Traversing science, politics, and technology, Our Biggest Experiment shines a spotlight on the little-known scientists who sounded the alarm to reveal the history behind the defining story of our age: the climate crisis.
Our understanding of the Earth's fluctuating environment is an extraordinary story of human perception and scientific endeavor. It also began much earlier than we might think. In Our Biggest Experiment, Alice Bell takes us back to climate change science's earliest steps in the eighteenth and nineteenth centuries, through the point when concern started to rise in the 1950s and right up to today, where the “debate” is over and the world is finally starting to face up to the reality that things are going to get a lot hotter, a lot drier (in some places), and a lot wetter (in others), with catastrophic consequences for most of Earth's biomes.
Our Biggest Experiment recounts how the world became addicted to fossil fuels, how we discovered that electricity could be a savior, and how renewable energy is far from a twentieth-century discovery. Bell cuts through complicated jargon and jumbles of numbers to show how we're getting to grips with what is now the defining issue of our time. The message she relays is ultimately hopeful; harnessing the ingenuity and intelligence that has driven the history of climate change research can result in a more sustainable and bearable future for humanity.
About the Author
ALICE BELL is a climate campaigner and writer based in London. She co-runs the climate change charity Possible, working on a range of projects from community tree planting to solar-powered trains. She has a PhD in science communication from Imperial College London and a BSc in the history of science from University College London, and has worked as both an academic and journalist, writing about everything from the radical science movement of the 1970s to plastic recycling in labs.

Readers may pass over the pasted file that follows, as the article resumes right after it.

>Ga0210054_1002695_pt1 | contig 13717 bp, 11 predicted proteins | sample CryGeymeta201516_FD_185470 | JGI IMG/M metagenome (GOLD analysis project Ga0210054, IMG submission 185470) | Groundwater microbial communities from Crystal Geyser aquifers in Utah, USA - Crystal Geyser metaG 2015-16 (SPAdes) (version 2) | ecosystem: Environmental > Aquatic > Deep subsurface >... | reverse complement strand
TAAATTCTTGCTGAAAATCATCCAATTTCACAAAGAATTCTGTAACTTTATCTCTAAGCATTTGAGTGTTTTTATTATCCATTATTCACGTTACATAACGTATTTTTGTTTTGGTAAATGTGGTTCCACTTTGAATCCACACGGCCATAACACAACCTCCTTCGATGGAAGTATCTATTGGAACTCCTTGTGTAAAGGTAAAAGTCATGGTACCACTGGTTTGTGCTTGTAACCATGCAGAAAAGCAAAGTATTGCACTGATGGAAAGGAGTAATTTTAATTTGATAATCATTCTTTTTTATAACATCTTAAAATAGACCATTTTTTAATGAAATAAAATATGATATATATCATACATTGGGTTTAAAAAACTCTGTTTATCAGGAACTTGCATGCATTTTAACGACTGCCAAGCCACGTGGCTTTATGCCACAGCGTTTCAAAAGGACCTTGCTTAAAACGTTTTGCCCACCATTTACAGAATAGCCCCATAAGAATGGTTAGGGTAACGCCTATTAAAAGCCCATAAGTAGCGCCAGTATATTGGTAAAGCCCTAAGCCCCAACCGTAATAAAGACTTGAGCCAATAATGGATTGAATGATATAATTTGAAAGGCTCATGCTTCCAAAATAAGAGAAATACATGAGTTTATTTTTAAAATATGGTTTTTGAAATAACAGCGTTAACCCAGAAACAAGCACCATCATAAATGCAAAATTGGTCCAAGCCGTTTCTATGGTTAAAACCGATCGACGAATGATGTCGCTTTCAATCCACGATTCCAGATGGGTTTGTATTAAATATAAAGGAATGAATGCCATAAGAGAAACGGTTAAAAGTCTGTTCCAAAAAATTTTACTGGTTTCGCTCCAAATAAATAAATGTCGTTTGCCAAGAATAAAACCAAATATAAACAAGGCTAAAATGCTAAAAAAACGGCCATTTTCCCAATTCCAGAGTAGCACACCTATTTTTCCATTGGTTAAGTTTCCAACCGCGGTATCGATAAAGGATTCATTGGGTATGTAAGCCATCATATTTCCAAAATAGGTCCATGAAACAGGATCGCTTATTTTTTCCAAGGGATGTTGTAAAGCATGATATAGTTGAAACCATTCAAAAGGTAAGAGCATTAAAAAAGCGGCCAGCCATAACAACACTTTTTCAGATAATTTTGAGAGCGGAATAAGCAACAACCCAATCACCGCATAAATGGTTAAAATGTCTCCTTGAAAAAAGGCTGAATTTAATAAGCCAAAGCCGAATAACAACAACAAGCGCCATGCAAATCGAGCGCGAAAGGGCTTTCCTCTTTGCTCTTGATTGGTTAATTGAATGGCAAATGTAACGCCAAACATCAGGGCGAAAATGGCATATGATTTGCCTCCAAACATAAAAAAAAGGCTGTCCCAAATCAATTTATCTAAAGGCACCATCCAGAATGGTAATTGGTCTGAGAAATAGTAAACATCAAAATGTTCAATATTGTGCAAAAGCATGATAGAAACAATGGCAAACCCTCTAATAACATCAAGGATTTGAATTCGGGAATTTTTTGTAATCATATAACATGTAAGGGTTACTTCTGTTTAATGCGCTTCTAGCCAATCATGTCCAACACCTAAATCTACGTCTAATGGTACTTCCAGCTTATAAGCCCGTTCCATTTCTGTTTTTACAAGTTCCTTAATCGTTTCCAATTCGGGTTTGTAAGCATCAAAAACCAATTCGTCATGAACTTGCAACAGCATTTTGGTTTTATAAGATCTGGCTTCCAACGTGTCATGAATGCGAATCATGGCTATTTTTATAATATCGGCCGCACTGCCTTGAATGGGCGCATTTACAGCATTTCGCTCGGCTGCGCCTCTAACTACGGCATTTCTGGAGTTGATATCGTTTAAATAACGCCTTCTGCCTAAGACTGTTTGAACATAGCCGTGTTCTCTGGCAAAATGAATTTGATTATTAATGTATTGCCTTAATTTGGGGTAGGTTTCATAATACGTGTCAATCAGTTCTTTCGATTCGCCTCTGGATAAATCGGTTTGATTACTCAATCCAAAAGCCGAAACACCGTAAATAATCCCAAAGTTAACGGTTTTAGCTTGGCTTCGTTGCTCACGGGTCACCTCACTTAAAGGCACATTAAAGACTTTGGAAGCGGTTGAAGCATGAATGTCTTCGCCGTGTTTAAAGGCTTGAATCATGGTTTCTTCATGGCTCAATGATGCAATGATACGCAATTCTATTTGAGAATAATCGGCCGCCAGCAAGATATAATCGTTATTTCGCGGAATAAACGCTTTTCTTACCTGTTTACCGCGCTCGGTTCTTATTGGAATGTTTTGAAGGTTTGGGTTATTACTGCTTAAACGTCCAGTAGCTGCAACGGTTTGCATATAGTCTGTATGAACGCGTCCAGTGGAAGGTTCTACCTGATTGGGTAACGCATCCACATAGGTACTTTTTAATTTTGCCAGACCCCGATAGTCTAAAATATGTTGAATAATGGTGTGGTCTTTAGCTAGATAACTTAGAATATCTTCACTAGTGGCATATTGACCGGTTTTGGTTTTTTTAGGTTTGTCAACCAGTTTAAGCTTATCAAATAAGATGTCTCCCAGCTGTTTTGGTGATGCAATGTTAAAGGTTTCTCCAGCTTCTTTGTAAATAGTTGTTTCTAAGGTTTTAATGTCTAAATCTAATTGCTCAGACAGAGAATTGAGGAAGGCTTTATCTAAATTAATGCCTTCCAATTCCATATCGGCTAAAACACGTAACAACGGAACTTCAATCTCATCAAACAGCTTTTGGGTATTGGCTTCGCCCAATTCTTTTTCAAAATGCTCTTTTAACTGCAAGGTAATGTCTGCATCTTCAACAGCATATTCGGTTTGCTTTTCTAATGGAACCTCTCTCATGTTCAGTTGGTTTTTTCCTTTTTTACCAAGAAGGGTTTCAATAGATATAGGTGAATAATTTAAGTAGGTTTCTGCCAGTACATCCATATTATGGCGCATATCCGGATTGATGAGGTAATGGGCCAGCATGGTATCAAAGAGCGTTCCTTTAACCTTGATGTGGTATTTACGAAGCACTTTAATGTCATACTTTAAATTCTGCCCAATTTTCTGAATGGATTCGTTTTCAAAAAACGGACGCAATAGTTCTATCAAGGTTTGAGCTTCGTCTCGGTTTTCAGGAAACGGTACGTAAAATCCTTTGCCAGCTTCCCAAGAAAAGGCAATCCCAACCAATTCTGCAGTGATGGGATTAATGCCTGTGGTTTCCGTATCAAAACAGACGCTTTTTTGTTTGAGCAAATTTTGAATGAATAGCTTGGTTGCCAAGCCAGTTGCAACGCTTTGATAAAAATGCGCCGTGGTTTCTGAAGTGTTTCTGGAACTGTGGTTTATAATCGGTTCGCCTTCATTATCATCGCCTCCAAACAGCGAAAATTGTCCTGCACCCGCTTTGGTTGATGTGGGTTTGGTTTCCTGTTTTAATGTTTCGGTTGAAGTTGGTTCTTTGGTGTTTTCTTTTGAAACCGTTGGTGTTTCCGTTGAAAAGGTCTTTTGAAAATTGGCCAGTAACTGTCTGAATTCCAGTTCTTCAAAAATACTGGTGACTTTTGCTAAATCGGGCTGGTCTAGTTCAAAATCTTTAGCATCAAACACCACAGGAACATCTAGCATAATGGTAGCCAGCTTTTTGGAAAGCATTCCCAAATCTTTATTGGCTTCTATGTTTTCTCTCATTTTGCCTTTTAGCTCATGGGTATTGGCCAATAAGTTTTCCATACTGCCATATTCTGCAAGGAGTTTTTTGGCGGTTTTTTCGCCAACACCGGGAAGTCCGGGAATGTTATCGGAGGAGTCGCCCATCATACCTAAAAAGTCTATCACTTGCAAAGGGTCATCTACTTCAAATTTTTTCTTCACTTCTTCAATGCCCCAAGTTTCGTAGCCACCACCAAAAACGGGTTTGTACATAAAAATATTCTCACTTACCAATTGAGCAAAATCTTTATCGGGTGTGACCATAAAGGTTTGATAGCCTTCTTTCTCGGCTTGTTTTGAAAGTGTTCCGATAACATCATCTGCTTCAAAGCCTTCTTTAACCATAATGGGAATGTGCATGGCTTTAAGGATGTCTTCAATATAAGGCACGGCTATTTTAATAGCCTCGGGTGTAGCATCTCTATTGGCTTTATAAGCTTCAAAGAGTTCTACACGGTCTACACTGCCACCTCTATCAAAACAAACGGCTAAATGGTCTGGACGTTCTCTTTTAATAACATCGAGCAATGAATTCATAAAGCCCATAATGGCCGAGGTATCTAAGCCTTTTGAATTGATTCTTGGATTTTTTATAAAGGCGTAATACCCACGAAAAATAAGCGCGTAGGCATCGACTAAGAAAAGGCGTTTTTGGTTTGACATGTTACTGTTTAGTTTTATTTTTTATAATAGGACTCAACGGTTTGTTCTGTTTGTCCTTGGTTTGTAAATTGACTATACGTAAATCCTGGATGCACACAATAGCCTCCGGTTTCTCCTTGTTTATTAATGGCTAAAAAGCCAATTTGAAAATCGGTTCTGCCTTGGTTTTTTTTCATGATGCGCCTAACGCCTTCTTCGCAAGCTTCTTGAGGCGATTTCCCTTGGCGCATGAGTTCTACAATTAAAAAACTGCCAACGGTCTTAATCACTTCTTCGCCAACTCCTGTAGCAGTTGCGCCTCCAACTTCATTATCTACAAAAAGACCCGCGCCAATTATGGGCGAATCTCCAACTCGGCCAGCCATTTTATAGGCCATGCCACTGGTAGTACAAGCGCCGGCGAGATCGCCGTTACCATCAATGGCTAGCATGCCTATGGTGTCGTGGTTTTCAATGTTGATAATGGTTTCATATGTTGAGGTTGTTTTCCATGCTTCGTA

"Our Biggest Experiment charts the history of the climate crisis, highlighting the people who began connecting the dots—and those who stymied their efforts . . . Bell dashes through centuries of science with vivid, fluid writing, enlisting a sprawling cast of characters to shed light on topics including the creation of the world’s modern energy mix and the birth of atmospheric understanding . . . Bell paints a dark picture of the world but not one without hope." —Christina Lu, Foreign Policy
"[Our Biggest Experiment] deftly weaves subtle and lesser-known details about the brilliant (and sometimes eccentric) individuals who have worked out how to measure and describe what we, as a species, have wrought upon Earth. Bell’s focus is on the complex human story of discovery and realization, ensuring that readers appreciate both the impressive intellectual achievements that have punctuated this story and the thorny threads of racism, sexism, and colonialism that are intertwined with them." —Gifford J. Wong, Science